There are a lot of tools available to help businesses and entrepreneurs measure their social influence. Some are free and others are for a fee. Do we need a tool to measure our influence? How does one measure social media influence anyways? Even if we use a free tool, our time isn’t free. Our time is valuable and any effort that we expend needs to evaluated. Whatever our goals are, we need to ensure that what we’re doing is achieving the results that we want.
By the number of comments on my last post, “Google+ Social Network – Part of Your Business Strategy?”, I can see that love it or hate it, people are talking about Google Plus. Some bloggers are getting passionate about this topic and if you’re on any of the popular social networking sites like Twitter, Facebook or LinkedIn, you can’t avoid seeing post after post about it. What is it about Google+ that has everyone talking?
Google created a bit of a media frenzy when they first launched Google+. They limited the number of invitations that they sent out. They also limited the amount of bandwidth that they made available. Getting an invitation wasn’t a guarantee that you’d be able to actually get in immediately. (I had images of trying to enter an exclusive nightclub and not being able to get past the bouncer.) Was this part of their plan to generate buzz and anticipation? Some of my favorite bloggers were tweeting and posting on Facebook that they were in and were offering invitations. It certainly appears to me that it was an effective marketing campaign.
Is American Idol really a talent search or has it turned into a popularity contest? At the end, when the season 10 winner is announced will the most talented and promising singer of the season emerge or will we be left with the most popular singer standing? Last night, as I was watching to see who emerged as the final two, Ryan Seacrest announced “Over 95 million votes”, “Biggest non-finale number in our history”, “15 Million more than last year’s final show”. Were those really impressive numbers or reality TV spin? What is actually being measured here? What are the odds that this year’s American Idol winner will actually go on to achieve mega-star status?
Like everything else, our online profiles are a reflection on us. It’s part of our brand. Even our statistics tell a lot about us. How many followers do you have compared to the number of people you’re following? How many tweets do you have? Are people that I recognize and respect following you? Do you have a profile pic and use your real name?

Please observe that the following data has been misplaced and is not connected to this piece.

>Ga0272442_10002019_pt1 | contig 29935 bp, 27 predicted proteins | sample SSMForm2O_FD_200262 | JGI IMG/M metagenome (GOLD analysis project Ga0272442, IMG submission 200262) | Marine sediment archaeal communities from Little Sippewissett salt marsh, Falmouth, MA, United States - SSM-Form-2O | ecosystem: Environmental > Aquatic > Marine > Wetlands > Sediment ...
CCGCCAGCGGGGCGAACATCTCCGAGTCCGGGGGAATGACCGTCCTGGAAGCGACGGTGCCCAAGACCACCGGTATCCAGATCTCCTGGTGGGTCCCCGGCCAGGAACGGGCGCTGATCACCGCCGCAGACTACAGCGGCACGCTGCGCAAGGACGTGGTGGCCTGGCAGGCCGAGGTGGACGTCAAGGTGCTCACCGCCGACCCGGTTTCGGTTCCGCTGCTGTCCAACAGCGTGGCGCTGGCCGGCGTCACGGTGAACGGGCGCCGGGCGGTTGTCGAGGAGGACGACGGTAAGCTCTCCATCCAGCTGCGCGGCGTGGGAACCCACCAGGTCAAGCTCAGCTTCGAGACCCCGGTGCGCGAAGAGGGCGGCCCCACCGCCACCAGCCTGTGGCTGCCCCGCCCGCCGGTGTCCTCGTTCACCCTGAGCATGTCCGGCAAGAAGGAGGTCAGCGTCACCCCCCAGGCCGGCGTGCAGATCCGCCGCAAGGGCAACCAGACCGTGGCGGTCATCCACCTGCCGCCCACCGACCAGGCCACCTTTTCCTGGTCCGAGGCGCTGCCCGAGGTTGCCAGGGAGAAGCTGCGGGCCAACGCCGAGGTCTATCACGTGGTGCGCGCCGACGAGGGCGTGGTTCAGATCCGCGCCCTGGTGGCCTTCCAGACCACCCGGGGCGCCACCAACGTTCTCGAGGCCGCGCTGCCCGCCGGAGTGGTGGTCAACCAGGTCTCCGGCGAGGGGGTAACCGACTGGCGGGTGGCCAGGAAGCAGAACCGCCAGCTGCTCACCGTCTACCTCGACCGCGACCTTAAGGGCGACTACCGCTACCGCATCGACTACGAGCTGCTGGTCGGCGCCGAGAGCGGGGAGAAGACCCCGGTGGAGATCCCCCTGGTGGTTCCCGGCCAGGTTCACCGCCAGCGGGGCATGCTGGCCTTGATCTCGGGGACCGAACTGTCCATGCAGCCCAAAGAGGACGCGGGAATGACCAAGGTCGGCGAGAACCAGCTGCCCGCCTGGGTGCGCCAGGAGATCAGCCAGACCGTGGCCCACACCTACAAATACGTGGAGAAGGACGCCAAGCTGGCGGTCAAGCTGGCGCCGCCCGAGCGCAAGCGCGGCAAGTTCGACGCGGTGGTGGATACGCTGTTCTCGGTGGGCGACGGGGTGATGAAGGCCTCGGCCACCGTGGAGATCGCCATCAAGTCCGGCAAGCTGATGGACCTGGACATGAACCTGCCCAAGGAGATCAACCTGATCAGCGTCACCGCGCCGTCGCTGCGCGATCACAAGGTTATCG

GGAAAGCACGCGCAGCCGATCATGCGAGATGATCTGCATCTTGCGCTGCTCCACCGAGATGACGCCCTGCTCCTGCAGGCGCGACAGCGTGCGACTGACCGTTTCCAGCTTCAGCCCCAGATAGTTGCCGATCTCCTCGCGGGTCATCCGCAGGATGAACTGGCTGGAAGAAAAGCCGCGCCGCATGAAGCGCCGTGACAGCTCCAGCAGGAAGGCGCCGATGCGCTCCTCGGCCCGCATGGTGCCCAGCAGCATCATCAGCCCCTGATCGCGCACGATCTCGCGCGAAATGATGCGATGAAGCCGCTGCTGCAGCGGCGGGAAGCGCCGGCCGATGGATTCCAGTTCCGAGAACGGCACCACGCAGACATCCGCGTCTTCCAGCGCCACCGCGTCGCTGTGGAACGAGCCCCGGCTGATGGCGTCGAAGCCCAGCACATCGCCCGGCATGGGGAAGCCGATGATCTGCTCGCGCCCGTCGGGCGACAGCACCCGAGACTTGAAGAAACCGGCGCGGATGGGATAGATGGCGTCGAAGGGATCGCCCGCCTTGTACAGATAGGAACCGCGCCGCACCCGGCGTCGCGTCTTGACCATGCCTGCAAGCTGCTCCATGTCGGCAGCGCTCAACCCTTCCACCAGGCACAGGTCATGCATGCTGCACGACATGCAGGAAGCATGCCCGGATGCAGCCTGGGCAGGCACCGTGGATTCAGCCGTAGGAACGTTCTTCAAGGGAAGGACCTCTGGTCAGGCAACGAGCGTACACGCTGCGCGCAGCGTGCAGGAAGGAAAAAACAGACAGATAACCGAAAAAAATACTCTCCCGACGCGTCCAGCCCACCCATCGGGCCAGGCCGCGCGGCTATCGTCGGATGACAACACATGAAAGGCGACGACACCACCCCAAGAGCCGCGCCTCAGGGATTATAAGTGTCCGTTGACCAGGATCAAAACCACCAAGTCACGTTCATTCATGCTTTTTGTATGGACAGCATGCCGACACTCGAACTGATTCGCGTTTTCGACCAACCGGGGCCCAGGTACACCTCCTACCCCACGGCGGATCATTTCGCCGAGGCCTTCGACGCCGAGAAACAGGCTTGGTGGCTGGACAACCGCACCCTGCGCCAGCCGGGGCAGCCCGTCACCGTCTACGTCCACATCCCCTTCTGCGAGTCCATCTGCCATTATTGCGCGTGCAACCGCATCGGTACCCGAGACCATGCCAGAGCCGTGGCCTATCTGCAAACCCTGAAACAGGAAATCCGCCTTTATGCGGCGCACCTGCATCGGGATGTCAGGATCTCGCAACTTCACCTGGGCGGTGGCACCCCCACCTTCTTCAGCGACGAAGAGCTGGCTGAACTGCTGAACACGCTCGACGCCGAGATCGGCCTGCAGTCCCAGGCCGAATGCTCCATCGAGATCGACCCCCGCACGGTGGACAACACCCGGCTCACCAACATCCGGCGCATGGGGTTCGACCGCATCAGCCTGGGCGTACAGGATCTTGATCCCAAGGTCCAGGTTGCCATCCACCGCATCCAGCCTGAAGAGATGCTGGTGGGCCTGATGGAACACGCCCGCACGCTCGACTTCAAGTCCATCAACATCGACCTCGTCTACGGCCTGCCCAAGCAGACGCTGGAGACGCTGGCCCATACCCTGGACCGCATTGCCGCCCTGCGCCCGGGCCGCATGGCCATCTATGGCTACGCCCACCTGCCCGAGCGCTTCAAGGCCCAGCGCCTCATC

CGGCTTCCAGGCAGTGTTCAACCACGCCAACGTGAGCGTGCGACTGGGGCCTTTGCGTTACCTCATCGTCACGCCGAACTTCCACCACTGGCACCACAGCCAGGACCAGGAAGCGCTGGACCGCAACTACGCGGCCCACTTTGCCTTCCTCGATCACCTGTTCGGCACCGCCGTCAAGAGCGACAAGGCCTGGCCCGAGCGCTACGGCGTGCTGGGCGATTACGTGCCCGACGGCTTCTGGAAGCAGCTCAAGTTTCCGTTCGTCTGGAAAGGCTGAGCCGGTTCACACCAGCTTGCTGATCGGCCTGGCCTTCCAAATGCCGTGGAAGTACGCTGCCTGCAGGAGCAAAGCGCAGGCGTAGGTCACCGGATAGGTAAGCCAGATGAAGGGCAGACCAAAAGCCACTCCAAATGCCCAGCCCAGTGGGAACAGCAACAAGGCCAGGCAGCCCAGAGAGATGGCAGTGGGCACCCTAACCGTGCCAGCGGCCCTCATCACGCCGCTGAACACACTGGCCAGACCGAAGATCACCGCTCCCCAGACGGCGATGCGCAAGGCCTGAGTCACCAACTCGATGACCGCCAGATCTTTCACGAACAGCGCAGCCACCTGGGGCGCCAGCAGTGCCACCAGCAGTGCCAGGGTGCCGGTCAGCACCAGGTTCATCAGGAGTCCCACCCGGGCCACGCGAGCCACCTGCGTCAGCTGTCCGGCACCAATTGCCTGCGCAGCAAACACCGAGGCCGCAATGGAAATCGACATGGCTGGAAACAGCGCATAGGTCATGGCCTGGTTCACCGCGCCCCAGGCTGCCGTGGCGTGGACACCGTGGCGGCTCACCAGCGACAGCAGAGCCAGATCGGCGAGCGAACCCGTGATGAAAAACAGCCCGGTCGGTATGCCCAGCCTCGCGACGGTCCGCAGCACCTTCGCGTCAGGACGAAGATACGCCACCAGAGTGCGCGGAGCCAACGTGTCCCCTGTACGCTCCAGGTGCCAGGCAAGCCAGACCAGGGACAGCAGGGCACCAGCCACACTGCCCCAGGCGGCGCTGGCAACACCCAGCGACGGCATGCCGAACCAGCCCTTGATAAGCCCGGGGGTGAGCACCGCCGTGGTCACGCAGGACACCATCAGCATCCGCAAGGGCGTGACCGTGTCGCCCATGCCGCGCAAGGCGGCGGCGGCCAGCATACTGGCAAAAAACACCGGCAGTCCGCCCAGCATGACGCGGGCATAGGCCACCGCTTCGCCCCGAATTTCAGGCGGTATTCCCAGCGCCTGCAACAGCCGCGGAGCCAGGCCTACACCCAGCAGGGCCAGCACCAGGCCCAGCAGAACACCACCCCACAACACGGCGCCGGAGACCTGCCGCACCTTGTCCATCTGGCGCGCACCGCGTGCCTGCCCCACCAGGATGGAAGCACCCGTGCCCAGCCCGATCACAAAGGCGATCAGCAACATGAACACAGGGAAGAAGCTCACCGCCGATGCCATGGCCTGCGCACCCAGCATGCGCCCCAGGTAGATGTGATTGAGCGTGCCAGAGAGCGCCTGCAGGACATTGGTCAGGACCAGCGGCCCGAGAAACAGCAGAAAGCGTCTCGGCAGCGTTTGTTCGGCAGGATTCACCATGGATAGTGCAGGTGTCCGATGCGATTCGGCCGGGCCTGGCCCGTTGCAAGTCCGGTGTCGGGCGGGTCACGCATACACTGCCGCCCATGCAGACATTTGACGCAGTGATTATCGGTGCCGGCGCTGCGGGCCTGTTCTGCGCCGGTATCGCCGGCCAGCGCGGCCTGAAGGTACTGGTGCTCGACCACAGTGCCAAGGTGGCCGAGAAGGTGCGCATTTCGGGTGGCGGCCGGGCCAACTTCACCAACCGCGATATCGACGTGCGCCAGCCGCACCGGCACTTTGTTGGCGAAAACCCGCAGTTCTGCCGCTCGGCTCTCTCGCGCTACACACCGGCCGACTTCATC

I was pleasantly surprised last week when I opened up a personalized thank you card from Grasshopper – a company that offers 800#s to small businesses. I had linked to them (using my affiliate link) in my article about online shopping being like a self-check-out lane.
Some business relationships naturally tend to be more beneficial than others. For example, if you are targeting businesses that cater to the wedding market, it makes sense to develop relationships with people who work in businesses such as event planners, florists and caterers. If you’re a mortgage lender, good contacts for you include realtors and an insurance salesperson. By building business relationships with people who share the same niche target customer that you do, you are forming what is commonly referred to as a contact sphere. Contact spheres are generally formed by people who are in compatible but non-competitive professions. As you get to know each other and develop trust, you can refer business to each other and help each other to be successful.
Being analytical by nature, I don’t usually do much of anything without having a goal, a strategy and a plan. Even a trip to the grocery store involves a list (if only a post-it note), a destination and almost always a strategy involving a carefully laid out plan to combine multiple errands mapped out in a path that involves keeping in mind traffic patterns. (My husband’s suspicions that I’m a little nuts might be confirmed if he had any idea what is actually involved in my thought process.) Having said that, when I wrote my last blog article, “5 Tips for Incorporating Twitter into Your Social Networking Strategy”, I wrongly assumed that lots of people start out tweeting with goals and a detailed plan. As I read some of the comments, I quickly learned that some of my blogging friends are frustrated with Twitter and it’s not working for them the way they had intended. So, I’d like to know more.
Social networking is all about connecting and building a community. To me, it’s really no different from socializing in “real life”. Sure, it may be a little more difficult because you can’t hear the person’s tone of voice or see the twinkle in their eye that lets you know they’re kidding but it still is a matter of getting to know each other, building trust and establishing meaningful and hopefully mutually beneficial relationships.
Want to drive more traffic to your blog/website? Want to reinforce your brand every time you leave a comment or ask a question? Want to link to other websites without driving your traffic elsewhere? Here are 4 simple steps that you can take. They won’t take much time and they’re all free. Most of these tips are covered in greater depth elsewhere on this blog but they’re all worth mentioning again.